Brian Atwater and the Orphan Tsunami of 1700

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Katsushika Hokusai’s Iconic 1830’s Painting, “The Great Wave Off Kanagawa”

The Tillamook Bay Watershed Council (TBWC) and Pelican Brewing Company are pleased to announce the return of world-renowned geologist Brian Atwater to Tillamook County for a special event next Monday evening at the Bay City Arts Center. Atwater is best known for discovering geologic evidence of past subduction-zone earthquakes, and for connecting that evidence to historical records of trans-Pacific tsunamis in Japan. He co-authored a professional paper in 2005 that told the story of the “Orphan Tsunami of 1700,” connecting his scientific work in North America with accounts written by Samurai, merchants and villagers in 18th-century Japan. It’s a gripping detective story, and one that has major relevance to the people of Tillamook County. Atwater’s work has contributed significantly to our understanding of subduction-zone quakes and the resulting tsunamis, and has influenced policy and emergency preparedness strategies.

 

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Geologist Brian Atwater in the tidal wetlands where evidence of earthquakes and resulting tsunamis has been uncovered. Courtesy of Brian Atwater, USGS.

 

            Join the TBWC next Monday, June 12th, from 6:30PM to 8:00PM at the Bay City Arts Center to hear the whole story and to understand how these important discoveries affect all of us who live on the Oregon Coast. Pelican Brewing will provide beer, and the TBWC will serve light refreshments. Admission is free and open to the public, but donations will be gladly accepted.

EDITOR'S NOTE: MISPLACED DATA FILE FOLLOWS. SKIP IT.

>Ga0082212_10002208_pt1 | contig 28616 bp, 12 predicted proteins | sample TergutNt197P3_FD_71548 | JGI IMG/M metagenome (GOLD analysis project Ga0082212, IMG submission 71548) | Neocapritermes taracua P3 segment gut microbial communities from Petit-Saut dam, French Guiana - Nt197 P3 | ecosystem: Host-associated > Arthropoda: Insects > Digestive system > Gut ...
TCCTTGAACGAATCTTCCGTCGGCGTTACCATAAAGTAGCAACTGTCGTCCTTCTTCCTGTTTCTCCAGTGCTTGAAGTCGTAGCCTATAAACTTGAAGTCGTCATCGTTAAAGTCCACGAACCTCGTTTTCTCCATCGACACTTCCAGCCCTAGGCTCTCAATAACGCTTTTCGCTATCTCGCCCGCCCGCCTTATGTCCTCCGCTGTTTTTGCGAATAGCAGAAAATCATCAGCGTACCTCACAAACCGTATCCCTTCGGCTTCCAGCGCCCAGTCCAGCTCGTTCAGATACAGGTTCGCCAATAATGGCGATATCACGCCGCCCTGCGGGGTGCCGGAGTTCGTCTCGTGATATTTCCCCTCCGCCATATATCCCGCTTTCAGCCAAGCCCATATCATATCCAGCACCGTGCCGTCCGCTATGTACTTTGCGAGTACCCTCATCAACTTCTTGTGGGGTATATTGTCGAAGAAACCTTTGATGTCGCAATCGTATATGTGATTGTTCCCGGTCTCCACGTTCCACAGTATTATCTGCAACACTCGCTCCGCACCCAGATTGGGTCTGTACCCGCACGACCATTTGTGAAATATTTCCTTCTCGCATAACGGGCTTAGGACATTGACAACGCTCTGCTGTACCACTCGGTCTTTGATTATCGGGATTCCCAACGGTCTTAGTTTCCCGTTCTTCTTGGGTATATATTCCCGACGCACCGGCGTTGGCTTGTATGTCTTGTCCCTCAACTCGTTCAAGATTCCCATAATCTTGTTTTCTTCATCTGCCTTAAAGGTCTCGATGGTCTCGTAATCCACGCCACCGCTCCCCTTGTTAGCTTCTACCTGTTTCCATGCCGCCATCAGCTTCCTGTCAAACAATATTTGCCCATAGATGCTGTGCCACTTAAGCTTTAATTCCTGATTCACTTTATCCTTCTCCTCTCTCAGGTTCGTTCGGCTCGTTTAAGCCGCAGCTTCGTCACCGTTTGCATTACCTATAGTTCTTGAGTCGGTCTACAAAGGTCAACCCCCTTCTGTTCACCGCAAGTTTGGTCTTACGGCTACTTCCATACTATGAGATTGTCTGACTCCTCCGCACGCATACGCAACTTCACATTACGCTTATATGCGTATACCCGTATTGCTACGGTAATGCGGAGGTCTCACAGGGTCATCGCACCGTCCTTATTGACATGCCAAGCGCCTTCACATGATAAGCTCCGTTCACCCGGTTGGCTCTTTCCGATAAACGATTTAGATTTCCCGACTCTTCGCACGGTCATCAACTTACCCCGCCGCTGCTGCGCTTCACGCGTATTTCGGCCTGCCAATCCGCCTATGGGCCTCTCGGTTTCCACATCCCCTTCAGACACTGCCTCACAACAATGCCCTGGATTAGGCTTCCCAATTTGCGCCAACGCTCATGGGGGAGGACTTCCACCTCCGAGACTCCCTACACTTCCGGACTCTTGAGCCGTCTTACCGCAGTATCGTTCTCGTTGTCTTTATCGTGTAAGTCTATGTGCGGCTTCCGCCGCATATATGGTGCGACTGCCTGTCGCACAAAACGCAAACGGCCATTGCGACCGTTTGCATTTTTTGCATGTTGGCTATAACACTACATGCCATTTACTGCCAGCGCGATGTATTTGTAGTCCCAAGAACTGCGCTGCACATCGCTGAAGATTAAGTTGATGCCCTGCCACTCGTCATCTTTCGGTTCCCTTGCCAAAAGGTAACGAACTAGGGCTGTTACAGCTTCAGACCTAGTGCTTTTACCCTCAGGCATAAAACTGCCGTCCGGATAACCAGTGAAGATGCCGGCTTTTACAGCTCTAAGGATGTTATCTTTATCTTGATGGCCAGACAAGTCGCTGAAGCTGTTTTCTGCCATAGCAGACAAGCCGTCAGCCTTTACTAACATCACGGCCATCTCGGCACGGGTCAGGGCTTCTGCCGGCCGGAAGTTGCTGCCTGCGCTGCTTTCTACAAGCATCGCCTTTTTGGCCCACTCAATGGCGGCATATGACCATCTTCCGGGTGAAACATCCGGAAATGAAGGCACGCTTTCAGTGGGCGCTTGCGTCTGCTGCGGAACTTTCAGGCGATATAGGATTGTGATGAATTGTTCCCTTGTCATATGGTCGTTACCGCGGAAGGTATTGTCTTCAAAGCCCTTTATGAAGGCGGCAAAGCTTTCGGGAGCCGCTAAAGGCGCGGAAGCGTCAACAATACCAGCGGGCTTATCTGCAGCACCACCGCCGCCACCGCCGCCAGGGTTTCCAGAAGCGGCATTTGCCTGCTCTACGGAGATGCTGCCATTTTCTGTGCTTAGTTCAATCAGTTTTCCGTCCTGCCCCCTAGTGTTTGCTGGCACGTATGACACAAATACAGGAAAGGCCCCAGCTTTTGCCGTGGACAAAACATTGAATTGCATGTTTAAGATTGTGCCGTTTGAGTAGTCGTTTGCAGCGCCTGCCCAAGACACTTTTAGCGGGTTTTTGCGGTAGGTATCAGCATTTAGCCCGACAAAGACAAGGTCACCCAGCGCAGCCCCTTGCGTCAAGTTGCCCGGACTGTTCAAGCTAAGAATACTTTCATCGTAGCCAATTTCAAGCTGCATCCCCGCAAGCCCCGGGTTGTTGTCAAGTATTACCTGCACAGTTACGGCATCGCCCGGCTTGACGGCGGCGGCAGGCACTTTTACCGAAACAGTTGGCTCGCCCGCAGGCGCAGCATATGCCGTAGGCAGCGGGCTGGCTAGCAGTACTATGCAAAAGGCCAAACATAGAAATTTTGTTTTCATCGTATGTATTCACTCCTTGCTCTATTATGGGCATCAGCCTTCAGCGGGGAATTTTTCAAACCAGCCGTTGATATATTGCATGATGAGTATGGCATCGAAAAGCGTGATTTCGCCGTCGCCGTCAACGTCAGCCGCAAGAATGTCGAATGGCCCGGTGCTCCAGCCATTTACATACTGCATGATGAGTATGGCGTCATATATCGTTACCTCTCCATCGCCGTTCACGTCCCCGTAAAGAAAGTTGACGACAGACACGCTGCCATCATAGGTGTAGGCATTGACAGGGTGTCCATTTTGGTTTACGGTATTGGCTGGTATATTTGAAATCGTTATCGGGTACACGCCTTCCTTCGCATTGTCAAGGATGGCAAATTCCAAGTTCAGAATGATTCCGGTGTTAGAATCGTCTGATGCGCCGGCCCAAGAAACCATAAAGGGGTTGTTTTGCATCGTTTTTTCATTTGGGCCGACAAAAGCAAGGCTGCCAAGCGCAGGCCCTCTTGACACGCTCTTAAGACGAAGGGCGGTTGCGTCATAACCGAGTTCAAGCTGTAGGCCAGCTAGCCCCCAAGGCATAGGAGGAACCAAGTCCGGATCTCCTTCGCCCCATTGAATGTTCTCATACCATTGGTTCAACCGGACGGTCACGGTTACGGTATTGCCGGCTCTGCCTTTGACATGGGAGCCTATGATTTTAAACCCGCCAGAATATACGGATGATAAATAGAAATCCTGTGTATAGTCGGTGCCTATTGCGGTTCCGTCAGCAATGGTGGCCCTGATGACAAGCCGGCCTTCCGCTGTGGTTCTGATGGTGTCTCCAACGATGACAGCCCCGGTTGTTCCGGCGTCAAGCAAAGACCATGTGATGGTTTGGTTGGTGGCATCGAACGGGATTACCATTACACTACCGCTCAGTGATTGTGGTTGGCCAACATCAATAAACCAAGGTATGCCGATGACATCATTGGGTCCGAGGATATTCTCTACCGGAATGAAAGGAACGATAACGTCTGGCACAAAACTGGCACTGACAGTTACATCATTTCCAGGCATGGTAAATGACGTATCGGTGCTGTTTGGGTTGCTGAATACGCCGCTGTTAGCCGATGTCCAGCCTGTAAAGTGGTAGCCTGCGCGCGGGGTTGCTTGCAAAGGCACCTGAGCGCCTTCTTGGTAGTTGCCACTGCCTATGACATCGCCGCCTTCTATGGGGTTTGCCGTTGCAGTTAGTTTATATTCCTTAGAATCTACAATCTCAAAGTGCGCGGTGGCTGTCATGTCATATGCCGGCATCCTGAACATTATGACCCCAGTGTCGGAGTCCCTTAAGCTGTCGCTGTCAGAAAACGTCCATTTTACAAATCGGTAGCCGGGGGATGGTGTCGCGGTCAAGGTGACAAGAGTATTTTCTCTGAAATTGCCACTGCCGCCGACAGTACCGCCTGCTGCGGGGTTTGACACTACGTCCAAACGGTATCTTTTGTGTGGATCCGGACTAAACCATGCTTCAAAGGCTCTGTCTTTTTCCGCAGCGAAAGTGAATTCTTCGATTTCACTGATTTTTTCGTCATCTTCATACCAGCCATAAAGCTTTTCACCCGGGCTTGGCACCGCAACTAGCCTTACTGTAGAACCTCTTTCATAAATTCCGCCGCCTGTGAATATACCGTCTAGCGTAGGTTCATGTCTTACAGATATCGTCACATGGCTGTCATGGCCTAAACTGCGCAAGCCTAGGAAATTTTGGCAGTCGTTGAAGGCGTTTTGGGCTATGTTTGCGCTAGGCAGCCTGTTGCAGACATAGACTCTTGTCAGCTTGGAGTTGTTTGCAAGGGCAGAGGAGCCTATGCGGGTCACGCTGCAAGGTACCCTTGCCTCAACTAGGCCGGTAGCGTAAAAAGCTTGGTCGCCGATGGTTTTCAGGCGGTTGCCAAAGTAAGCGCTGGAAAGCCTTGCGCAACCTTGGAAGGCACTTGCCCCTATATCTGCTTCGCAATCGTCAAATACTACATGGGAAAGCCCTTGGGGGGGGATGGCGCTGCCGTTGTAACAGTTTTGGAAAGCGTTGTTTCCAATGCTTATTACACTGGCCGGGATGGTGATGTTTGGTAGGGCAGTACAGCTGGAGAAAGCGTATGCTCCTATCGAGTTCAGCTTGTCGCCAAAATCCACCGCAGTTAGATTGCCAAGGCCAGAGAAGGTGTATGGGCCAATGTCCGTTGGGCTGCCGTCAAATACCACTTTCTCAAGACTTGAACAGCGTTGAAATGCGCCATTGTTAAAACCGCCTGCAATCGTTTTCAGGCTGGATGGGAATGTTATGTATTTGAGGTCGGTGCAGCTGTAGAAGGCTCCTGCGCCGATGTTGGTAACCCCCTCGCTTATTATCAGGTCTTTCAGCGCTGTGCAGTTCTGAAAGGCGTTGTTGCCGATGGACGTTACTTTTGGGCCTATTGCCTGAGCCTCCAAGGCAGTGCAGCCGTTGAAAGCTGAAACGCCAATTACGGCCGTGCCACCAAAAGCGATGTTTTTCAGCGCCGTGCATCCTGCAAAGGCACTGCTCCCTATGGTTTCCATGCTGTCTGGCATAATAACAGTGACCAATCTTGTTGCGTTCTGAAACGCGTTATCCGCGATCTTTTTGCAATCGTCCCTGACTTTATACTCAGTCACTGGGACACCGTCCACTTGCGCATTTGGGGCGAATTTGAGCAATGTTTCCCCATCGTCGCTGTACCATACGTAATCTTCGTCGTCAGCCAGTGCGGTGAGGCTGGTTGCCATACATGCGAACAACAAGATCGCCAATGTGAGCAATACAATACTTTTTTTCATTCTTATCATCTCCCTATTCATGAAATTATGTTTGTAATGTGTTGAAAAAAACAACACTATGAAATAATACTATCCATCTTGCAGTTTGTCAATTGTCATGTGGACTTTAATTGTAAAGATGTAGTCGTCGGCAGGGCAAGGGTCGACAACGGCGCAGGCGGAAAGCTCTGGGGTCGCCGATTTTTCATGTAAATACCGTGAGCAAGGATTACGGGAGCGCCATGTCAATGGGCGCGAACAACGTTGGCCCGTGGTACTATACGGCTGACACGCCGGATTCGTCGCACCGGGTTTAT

The Tillamook Bay Watershed Council is a local not-for-profit organization building collaborative, voluntary partnerships with communities and landowners. Its mission is to protect, maintain and improve the health of our watershed through on-the-ground restoration projects, educational outreach programs, and other community-engagement activities. This event represents a new partnership with Pelican Brewing to offer a series of public events that promote awareness of watershed issues.

 

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This picture map from 1687, with a symmetrical Mount Fuji, shows a pine-covered spit where a tsunami was noted in January 1700, but with no apparent earthquake. Courtesy of the East Asia Collection, University of California, Berkeley.

 

A Report from Tillamook’s 53rd Annual Christmas Bird Count

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John P. counts huge flocks of waterfowl and shorebirds at Kilchis Point while Denise H. writes it all down. If you are curious about our local birds, don’t miss next year’s Christmas Bird Count!

Our Council members spend a lot of time in and around the Tillamook Bay, which means we are always surrounded by birds. We recognize some of them on sight: bald eagles, red tailed hawks, great blue herons, as well as local favorites, like the great egret and the white tailed kite. We are familiar with several of the many different duck species that frequent our bay: mallards, buffleheads, goldeneyes. But there are dozens of species that fly or swim by us that get lumped into broad categories like “gulls” or “shore birds.” Even experienced birders can be daunted by the number of species, especially given their seasonal changes in plumage. So when our Council Coordinator got the chance to participate in the 53rd Annual Christmas Bird Count on Tillamook Bay, he jumped at the chance, even if it required a pre-dawn meeting on a cold winter’s day. Here’s Rob’s report from December 17th, 2016:

Our team met at the Tillamook Denny’s at 6:30AM. It was still dark, but a fresh layer of snow made everything seem brighter, and colder! Denise H. and I were paired with a master birder named John P. who has been doing bird counts for over 40 years. We knew we were in for a real education, and it sure turned out that way.